Doha - Dina Asher-Smith became the first British woman to win a short sprint world title on Wednesday with a dominant performance in the 200 metres.
The 23-year-old -- silver medallist in the 100m -- led from the start to time a national record 21.88 seconds at the Khalifa Stadium.
Asher-Smith -- winning only Britain's second medal over 100/200m in the championships with Kathy Smallwood-Cook taking a bronze in the 200m in 1983 -- said she was still in shock.
"I don't know what to say, I don't think it's properly sunk in," an emotional Asher-Smith told the BBC.
"Jon (Blackie) and I knew I could do it, it means so much.
"I woke up today thinking 'this is it. This is the moment you did all your work for'. The tiredness disappeared.
"All the support means so much. For my mum, my dad and his wife to be here, it means so much.
"I'm lost for words. I dreamt of this and now it's real."
Brittany Brown of the United States took silver in 22.22sec and Mujinga Kambundji of Switzerland was third in 22.51sec.
Asher-Smith showed no signs of nerves at being title favourite bursting from the blocks to round the bend in control of the race.
Brown gave chase down the straight but the Briton never faltered crossing the line clear of the field and put her hands to her face when she realised she had also set a new British record and added the world title to the European one she won last year.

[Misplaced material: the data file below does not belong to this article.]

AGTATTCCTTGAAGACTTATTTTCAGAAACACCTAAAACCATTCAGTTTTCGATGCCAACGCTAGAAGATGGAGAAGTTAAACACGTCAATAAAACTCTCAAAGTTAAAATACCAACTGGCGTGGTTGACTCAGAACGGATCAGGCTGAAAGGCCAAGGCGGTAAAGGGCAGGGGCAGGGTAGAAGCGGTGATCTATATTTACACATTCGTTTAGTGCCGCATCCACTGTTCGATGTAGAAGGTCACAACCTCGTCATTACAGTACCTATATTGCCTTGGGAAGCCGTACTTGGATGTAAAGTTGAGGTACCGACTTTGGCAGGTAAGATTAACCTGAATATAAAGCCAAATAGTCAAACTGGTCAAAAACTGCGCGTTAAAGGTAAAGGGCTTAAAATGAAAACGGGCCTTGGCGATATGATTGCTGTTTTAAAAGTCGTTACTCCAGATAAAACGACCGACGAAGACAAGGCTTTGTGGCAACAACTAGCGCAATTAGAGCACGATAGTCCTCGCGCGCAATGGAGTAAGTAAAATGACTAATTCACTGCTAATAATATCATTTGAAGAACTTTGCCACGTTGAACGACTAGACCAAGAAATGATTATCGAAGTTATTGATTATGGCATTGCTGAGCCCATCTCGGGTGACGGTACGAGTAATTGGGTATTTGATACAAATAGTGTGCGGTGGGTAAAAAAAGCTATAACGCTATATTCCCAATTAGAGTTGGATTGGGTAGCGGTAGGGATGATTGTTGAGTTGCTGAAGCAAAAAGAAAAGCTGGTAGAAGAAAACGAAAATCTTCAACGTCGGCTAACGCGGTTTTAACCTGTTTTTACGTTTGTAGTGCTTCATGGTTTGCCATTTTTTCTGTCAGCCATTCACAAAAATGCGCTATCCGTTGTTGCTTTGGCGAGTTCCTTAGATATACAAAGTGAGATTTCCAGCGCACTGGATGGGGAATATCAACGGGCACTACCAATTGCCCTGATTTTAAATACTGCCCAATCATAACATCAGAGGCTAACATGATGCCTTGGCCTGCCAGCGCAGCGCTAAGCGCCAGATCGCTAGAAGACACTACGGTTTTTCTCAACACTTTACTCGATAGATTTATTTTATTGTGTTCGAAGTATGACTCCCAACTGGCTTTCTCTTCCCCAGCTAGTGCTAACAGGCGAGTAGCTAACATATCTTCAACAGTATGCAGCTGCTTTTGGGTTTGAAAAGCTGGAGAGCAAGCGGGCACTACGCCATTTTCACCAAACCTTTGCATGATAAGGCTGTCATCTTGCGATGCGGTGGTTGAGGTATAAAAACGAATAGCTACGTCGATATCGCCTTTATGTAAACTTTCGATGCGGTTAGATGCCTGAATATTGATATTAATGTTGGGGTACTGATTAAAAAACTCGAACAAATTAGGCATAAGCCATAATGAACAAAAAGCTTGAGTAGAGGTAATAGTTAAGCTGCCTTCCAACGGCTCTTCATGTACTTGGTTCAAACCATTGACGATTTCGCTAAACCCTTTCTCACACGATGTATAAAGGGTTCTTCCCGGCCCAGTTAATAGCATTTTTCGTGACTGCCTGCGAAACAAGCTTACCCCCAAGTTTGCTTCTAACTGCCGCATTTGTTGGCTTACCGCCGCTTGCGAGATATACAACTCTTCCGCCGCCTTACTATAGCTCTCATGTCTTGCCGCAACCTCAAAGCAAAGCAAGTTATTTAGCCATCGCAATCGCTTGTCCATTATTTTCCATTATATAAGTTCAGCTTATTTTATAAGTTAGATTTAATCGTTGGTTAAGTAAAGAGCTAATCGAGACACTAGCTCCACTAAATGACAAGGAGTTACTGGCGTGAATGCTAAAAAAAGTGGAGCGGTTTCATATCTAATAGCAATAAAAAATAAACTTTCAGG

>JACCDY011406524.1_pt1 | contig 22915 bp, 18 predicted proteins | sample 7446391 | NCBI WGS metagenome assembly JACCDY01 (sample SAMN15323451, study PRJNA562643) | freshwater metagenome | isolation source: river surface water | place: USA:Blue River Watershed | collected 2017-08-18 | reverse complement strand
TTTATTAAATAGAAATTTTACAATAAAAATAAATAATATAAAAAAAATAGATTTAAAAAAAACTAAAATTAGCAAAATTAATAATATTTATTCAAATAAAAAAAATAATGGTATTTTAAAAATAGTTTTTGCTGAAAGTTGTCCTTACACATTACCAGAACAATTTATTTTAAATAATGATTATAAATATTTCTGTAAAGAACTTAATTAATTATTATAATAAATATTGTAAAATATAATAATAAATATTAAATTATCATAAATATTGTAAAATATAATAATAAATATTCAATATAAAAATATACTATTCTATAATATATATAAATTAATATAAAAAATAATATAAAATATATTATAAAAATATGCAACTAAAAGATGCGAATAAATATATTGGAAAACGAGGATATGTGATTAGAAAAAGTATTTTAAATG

Asher-Smith had been propelled into favouritism when a whole swathe of major contenders dropped out.
The 100m world champion Shelly-Ann Fraser-Pryce was advised by her coach not to attempt the double.
Two-time defending champion Dafne Schippers was injured and Olympic gold medallist Elaine Thompson failed to show for her semi-final.
Asher-Smith -- who carried the athletes kit at the Olympics in London in 2012 and was inspired by Jessica Ennis-Hill's title in the heptathlon -- said it wasa relief to have justified her favourite's tag.
"Normally I am so chatty and full of energy but I am just lost for words," she said.
"It's one thing people saying you're the favourite but you're only the favourite if you perform how everyone expected
"It means a lot. I am happy, I am going to enjoy this and use it as motivation going into the big one (the Tokyo Olympics) next year."